This article originally posted at the Brookings Institution
Much excitement has been building over what feels like the beginning of an era of immense technological advance, the central role that entrepreneurs will play in its development, and the potential for a wide range of regions to reap the rewards. But progress won’t come easy. Significant challenges are likely to follow as digital technologies expand into relatively untapped areas of the economy.
Two excellent books out in as many months—and a quick data analysis here—persuasively drive these points home.
In The Third Wave: An Entrepreneur’s Vision of the Future, legendary entrepreneur, investor, and startup advocate Steve Case describes the coming era of rapid and far-reaching digital technology disruption. Whereas the First Wave laid the foundation for internet infrastructure, and the Second Wave built key applications on top of it (e-commerce, social media, search, etc.), the Third Wave involves embedding these technologies into virtually all non-digital sectors of the economy, such as health care, finance, agriculture, manufacturing, and countless others.
This has two major implications.
First, Third Wave innovation will require more partnerships and greater cooperation among entrepreneurs, incumbent firms, industry veterans, technologists, regulators, and policymakers. Unlike the young and largely unregulated internet sector in the First and Second Waves, the Third Wave will have to contend with well-established industries with entrenched interests, sector-specific challenges, and often, heavy regulation. Entrepreneurs will no longer be able to act alone. Instead, they will need to build partnerships with a diverse set of stakeholders in ways that previously might have seemed unimaginable.
Second, Case believes that Third Wave entrepreneurs will come from a wide range of regions outside of Silicon Valley. Third Wave innovators will leverage tools from technology hubs, but work within businesses and sectors outside the tech world. Workers from non-technology industries will be well positioned to identify and solve problems alongside technologists and entrepreneurs. This collaboration is central to the future of innovative solutions. Further, advances in cloud computing will allow startups to scale most anywhere—permitting these digitally-enabled businesses to grow within established industrial centers.
In The Smartest Places on Earth: Why Rustbelts are the Emerging Hotspots of Global Innovation, meanwhile, World Bank veteran and investor Antoine van Agtmael and journalist Fred Bakker contend that innovation-driven renewal is currently underway in a number of regions in the United States and Europe well outside of established technology hubs—many of them in Rustbelt regions that have recently experienced decades of economic decline.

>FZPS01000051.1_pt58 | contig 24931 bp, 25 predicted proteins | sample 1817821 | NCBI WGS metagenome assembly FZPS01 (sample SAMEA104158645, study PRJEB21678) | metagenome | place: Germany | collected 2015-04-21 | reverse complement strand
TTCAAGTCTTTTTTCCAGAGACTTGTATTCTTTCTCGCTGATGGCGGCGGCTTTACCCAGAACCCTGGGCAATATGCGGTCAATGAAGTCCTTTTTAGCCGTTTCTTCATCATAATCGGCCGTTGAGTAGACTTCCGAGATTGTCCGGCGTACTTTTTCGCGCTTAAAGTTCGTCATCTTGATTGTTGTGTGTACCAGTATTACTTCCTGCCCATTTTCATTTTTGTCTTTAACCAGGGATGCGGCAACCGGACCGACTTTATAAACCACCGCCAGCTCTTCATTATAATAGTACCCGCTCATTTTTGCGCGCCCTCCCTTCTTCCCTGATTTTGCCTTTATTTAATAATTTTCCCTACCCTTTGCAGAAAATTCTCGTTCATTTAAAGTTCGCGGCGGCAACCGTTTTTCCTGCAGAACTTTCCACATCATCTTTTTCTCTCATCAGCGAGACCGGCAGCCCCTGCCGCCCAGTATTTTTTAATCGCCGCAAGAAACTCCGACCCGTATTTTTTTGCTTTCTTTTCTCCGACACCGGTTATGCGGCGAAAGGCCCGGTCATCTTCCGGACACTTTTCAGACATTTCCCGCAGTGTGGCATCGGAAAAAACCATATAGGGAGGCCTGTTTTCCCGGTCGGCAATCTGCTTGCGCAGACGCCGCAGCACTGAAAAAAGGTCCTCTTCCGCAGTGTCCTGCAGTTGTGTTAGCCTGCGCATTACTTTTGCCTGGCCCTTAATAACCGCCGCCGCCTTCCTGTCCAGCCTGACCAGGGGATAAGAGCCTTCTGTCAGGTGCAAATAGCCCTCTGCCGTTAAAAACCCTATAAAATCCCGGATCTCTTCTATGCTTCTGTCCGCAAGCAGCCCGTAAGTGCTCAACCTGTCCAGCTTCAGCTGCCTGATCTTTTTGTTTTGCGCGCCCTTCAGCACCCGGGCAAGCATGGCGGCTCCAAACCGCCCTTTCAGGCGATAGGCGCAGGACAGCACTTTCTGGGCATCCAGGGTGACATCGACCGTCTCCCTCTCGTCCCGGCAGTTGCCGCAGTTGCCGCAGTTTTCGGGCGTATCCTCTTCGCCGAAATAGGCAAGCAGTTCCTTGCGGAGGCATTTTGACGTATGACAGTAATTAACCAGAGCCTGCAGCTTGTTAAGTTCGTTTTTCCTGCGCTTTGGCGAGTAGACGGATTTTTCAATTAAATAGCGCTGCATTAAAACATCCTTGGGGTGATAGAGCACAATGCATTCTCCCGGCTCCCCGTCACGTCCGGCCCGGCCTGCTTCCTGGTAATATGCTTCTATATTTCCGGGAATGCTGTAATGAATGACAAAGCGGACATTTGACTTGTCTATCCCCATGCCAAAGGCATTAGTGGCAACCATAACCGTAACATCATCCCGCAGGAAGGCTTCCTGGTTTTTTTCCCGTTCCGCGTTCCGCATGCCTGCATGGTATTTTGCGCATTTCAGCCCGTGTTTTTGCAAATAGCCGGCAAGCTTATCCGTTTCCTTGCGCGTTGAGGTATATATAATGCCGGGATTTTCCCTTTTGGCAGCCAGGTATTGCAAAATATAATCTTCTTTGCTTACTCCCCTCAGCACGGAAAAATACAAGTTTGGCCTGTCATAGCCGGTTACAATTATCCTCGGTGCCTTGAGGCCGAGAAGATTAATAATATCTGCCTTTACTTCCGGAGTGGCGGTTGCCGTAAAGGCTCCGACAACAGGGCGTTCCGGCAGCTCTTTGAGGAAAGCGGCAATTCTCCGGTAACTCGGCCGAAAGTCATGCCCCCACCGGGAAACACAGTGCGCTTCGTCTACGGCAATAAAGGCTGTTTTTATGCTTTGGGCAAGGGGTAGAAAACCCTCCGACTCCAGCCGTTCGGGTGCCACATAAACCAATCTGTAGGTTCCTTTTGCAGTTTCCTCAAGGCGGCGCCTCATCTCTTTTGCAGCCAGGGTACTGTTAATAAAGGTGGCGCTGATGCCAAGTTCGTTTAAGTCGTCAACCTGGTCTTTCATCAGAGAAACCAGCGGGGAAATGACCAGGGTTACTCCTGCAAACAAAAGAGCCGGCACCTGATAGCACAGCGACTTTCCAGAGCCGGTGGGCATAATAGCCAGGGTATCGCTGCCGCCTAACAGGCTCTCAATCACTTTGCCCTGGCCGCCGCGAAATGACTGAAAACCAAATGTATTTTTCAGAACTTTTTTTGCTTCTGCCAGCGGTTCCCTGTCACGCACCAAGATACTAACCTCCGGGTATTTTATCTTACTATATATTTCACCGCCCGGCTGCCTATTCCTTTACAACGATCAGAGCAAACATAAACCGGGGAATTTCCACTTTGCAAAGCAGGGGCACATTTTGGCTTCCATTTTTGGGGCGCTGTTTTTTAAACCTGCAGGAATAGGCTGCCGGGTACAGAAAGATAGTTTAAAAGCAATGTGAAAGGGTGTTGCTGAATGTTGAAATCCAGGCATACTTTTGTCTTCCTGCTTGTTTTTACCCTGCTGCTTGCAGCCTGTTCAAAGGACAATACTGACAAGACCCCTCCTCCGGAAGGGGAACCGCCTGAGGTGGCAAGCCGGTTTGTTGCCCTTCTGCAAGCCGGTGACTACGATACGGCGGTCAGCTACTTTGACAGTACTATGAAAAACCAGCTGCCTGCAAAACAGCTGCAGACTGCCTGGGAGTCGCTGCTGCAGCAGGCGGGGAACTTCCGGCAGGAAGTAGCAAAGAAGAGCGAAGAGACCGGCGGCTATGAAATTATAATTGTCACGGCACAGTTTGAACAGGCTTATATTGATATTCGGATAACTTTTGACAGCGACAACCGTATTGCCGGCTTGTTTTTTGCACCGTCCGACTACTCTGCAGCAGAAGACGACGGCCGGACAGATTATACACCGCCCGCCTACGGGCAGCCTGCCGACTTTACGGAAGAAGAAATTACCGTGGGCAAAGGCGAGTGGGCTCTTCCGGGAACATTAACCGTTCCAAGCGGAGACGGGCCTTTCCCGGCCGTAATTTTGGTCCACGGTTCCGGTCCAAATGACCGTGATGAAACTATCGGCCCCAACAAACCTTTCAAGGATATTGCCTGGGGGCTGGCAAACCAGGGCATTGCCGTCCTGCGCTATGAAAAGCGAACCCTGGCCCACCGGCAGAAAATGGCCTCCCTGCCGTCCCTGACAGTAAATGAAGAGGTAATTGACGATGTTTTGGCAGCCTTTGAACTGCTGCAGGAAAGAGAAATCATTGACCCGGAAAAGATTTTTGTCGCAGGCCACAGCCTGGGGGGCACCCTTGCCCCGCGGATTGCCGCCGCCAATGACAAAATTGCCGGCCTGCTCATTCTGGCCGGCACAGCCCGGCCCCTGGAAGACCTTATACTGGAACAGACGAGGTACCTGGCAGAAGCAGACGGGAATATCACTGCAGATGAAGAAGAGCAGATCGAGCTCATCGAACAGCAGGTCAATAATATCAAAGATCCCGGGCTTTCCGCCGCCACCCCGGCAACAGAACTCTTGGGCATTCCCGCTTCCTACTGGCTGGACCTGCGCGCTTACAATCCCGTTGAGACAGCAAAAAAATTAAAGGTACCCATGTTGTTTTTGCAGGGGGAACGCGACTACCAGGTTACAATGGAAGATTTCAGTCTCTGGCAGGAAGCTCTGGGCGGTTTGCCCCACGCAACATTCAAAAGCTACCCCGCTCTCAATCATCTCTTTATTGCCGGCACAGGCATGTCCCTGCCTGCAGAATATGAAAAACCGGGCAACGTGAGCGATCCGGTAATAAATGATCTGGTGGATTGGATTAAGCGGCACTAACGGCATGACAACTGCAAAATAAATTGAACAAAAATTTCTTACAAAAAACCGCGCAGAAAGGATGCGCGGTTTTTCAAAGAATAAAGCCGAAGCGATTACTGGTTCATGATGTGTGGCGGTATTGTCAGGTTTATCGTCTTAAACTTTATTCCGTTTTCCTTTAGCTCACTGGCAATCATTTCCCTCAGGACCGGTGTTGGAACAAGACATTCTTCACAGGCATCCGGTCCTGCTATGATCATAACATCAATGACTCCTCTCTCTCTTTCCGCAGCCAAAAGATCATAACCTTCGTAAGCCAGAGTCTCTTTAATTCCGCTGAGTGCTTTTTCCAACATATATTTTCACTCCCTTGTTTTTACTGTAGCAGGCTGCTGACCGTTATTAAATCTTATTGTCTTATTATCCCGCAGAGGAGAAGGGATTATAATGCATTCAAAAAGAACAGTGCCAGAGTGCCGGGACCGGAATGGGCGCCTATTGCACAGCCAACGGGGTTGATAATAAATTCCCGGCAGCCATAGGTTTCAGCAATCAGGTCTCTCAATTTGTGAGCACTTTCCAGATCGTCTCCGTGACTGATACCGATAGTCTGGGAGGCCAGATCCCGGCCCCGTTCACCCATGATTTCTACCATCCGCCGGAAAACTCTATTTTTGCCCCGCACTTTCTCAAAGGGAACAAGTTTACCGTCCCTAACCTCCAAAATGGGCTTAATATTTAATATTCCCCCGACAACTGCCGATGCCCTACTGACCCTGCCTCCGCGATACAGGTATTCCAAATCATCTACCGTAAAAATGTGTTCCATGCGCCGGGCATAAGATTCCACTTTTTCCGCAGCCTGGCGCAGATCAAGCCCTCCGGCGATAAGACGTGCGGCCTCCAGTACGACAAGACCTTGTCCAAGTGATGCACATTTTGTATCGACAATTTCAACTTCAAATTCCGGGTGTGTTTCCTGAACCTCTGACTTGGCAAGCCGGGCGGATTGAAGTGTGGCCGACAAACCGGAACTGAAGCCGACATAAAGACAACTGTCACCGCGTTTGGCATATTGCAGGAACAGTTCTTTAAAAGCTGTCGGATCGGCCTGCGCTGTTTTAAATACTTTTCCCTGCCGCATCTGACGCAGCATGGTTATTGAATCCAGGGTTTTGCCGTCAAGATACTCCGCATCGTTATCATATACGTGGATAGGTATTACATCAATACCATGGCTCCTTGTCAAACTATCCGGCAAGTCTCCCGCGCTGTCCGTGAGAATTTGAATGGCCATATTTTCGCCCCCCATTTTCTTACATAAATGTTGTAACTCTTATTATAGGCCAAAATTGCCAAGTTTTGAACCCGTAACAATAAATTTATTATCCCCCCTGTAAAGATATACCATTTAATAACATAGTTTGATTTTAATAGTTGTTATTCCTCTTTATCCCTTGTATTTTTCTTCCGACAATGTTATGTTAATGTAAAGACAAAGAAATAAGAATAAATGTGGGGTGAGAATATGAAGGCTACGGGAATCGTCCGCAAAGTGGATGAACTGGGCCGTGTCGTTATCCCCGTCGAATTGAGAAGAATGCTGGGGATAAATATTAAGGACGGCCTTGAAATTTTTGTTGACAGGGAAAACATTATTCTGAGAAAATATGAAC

A lengthy tour of dozens of regions convinced the authors that an era dominated by cheaplabor is giving way to a new one that calls for smart “brainpower”—and innovation. These “Brainbelts” rely on a culture of collaboration and an open exchange of information among a range of actors, including universities, businesses, support organizations, and civic leaders, to name a few. Like Case’s Third Wave, Brainbelts require local partnerships and will emerge in places that have existing industry expertise, such as semiconductors in Albany and advanced materials in Akron.
Data is starting to validate these trends.
I examined the relationship between a region’s overall position as an innovation-driven entrepreneurial hub and its growth in innovation-driven startup formation. In other words, I wanted to know if relatively under-developed regions (in terms of innovative entrepreneurial activity) were experiencing higher rates of growth in the formation of these companies, consistent with the predictions of Case, van Agtmael, and Bakker.
Specifically, I calculated total venture capital investments as a share of GDP in a base year as a proxy for the “density” of innovation-driven entrepreneurial activity, and the change in venture capital “first fundings” (initial rounds of venture investment in a company) in subsequent years as a measure of growth in the formation of these firms. For simplicity, I aggregated the data into eight geographic regions and examined the 2009 to 2014 period.
Though not universally true, the data generally show that regions with the least amount of venture capital density at the beginning of the period exhibited the largest growth in startup “first fundings,” which hews predictions of the Third Wave and Brainbelts—namely, that regions with relatively little overall startup capital funding saw the largest increases, in percentage terms, in the growth of early-stage startup capital funding.
That said, it remains to be seen if these trends will be sustained, or if they are simply a blip on the radar, and furthermore, recognizing that venture capital is an imperfect measure of innovative activity. Still, these are encouraging signs for a wider swath of regions as the country embarks on what could be an era of explosive growth and wealth creation.